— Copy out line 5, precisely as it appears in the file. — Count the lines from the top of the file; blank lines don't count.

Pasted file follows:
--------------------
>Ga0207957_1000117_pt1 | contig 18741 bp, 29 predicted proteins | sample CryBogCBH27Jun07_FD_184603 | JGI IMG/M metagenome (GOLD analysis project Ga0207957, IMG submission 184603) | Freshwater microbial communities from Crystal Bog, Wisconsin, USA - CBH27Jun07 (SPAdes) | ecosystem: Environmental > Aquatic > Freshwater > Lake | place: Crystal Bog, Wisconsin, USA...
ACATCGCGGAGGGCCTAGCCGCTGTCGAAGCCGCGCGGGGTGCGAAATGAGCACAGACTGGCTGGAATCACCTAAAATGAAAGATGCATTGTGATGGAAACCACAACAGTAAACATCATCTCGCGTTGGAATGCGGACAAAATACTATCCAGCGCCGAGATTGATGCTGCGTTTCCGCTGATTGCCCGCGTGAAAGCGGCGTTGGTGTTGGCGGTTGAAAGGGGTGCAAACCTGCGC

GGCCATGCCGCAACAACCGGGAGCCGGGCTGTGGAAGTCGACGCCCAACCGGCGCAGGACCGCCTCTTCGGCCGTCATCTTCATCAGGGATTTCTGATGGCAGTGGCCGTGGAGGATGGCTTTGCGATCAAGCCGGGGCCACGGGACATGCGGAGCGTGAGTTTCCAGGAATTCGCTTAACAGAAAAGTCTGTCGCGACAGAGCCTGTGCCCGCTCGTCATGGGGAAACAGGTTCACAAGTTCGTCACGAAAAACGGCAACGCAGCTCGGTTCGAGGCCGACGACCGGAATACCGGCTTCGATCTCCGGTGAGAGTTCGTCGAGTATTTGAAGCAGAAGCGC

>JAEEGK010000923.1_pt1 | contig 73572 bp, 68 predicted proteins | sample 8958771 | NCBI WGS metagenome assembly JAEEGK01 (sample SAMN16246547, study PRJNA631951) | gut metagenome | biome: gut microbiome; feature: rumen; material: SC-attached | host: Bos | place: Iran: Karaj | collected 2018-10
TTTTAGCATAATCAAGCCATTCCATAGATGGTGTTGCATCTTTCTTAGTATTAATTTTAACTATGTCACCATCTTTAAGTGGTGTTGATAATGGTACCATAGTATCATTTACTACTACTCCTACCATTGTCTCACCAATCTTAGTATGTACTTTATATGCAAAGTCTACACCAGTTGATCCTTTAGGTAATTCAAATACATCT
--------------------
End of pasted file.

TTTTAGCATAATCAAGCCATTCCATAGATGGTGTTGCATCTTTCTTAGTATTAATTTTAACTATGTCACCATCTTTAAGTGGTGTTGATAATGGTACCATAGTATCATTTACTACTACTCCTACCATTGTCTCACCAATCTTAGTATGTACTTTATATGCAAAGTCTACACCAGTTGATCCTTTAGGTAATTCAAATACATCT